Summary: Peer Review (Prof. Aggelos Kiayias)

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Professor Aggelos Kiayias is the Chair in Cyber Security and Privacy at the University of Edinburgh. His research interests are in computer security, information security, applied cryptography and foundations of cryptography with a particular emphasis in blockchain technologies and distributed systems, e-voting and secure multiparty protocols as well as privacy and identity management. Read more about Prof. Kiayias here.

In the latest video from IOHK, he speaks on the process and importance of peer-review. Here is a summarized transcript of the video:


The objective of peer review is to choose what papers represent genuine advances in the state of the art in a certain scientific field.

For an example, Professor Kiayias uses cryptography. In the field of cryptography, there is a body of literature that already exists. The peer review process tries to evaluate whether a certain contribution is a substantial step forward given the existing body of scientific work that has already been documented. Therefore, peer review is really the core process that scientific cryptography uses to advance forward.

There are several dimensions that make this process what it is. The most important, as it is manifested by the conferences of the International Association for Cryptographic Research (Crypto Europe and AsiaCrypt being the flagship conferences), is that is follows a double-blind reviewing process.

So what does double-blind mean?

Basically if you want to submit something to the conference, you have to produce a detailed manuscript that has to be complete in a number of ways:
It has to have full substantiation of all the claims, complete proofs, theorems and lemmas that are necessary to support those claims. It must have a complete description of all the necessary material that is needed to test the veracity of all the claims. And then it must be packaged into a document that is submitted without any indication of who the authors behind the manuscript are. This is then submitted to a committee of experts, which is selected by the community, and every year is a different set of experts for each conference.

The experts may range the numbers from 40 to 50 and they are selected by a team of two program chairs which are appointed by the board of directors of the IACR. The experts that are selected to review a particular manuscript that has been submitted are also anonymous to the authors so when the final decision regarding the particular manuscript is made, the names of the experts are not revealed. So this double-blinding is what typifies this process.

The purpose of this double blinding is to ensure that there is as little bias as possible. The important thing here is to keep in mind that the process tries to be as neutral as possible when deciding whether a certain paper is a substantial advancement forward and this has to be done on first-principles only.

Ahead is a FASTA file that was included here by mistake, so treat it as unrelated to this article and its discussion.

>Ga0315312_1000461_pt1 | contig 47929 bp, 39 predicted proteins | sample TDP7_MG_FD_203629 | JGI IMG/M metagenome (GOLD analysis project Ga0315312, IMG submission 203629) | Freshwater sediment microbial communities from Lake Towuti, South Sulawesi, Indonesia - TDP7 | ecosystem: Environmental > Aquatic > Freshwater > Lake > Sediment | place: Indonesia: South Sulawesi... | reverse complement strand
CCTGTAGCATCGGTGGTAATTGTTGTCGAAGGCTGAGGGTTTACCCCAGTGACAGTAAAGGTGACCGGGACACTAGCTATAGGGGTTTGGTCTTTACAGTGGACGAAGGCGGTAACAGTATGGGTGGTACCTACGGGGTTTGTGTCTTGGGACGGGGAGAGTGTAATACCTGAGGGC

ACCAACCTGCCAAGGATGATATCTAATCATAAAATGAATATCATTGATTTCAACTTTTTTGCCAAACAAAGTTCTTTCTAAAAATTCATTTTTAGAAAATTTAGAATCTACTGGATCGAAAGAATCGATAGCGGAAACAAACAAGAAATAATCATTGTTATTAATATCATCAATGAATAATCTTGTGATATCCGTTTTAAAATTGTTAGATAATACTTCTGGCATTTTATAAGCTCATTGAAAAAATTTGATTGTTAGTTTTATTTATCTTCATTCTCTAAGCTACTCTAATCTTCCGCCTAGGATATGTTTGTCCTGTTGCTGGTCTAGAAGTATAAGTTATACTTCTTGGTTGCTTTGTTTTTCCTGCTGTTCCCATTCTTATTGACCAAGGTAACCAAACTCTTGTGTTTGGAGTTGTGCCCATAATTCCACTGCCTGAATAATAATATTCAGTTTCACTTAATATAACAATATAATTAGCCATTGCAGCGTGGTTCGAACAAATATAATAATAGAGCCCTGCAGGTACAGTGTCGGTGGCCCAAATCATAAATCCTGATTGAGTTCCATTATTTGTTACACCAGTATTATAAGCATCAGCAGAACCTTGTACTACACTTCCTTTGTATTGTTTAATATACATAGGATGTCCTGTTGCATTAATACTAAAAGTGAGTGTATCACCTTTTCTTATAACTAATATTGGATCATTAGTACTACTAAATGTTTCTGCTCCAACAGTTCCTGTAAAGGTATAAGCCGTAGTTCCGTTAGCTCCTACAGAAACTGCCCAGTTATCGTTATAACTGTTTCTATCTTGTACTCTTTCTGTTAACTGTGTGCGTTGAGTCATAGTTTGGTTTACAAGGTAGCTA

In other words, biases that have to do for instance with marketing with the fame of the authors, with personal connections potentially between those that are reviewing and those that are producing those manuscripts - all that has to be removed from the process as much as possible. And this is what is achieved by this double-blinding reviewing process.

Participating in peer review process can happen in two ways:

1.Submitting a manuscript for peer review:

  • This is done by finding a conference or a journal that solicits papers
  • There are solicitations for papers called “call for papers” that are available online.
  • In these “call for papers”, there is a description of what the particular conference is looking for and what the group of experts that are evaluating the submitted work will be as well as specifics on typesetting that the manuscript submitted should satisfy in order to be evaluated.
  • This is an open process so anybody can submit a manuscript for peer review.
  1. Participating as an expert:
  • This is something that is done by invitation only and this only comes after many years of commitment to advancing the scientific research in a particular area.
  • For example in cryptography, the people that participate as program committee members are people that have done research in universities and research centres for many years, have taught cryptography courses, have produced a lot of important results in the area that have been recognized by their peers.
  • After this type of commitment to the scientific area of cryptography - an invitation typically comes for participation in a program committee of such a conference.
  • This event is a distinction and is something that people are proud of to serve as members in a program committee of a conference like Crypto, EuroCrypt or AsiaCrypt.

Peer review is important for cryptocurrencies because it enables the area to mature and lay solid foundations upon which protocols that are implemented and that carry value for their users can actually be trusted. It is very important to produce systems that are robust and resilient. Just the fact that a certain system is working at the present time is not necessarily a proof that it will continue to do so in the long run. It is very important to have proper assurances that are provided by scientific cryptographic work that these systems are resilient to attacks. For this reason, it is important to build models within which we can analyze the security of cryptocurrencies and distributed ledgers, and have proofs that they operate within the proper bounds for safe and fault-resilient operation. By using these tools that are provided by this scientific process, we can be certain that the systems will not be attacked and the assets that they record are not going to be at risk.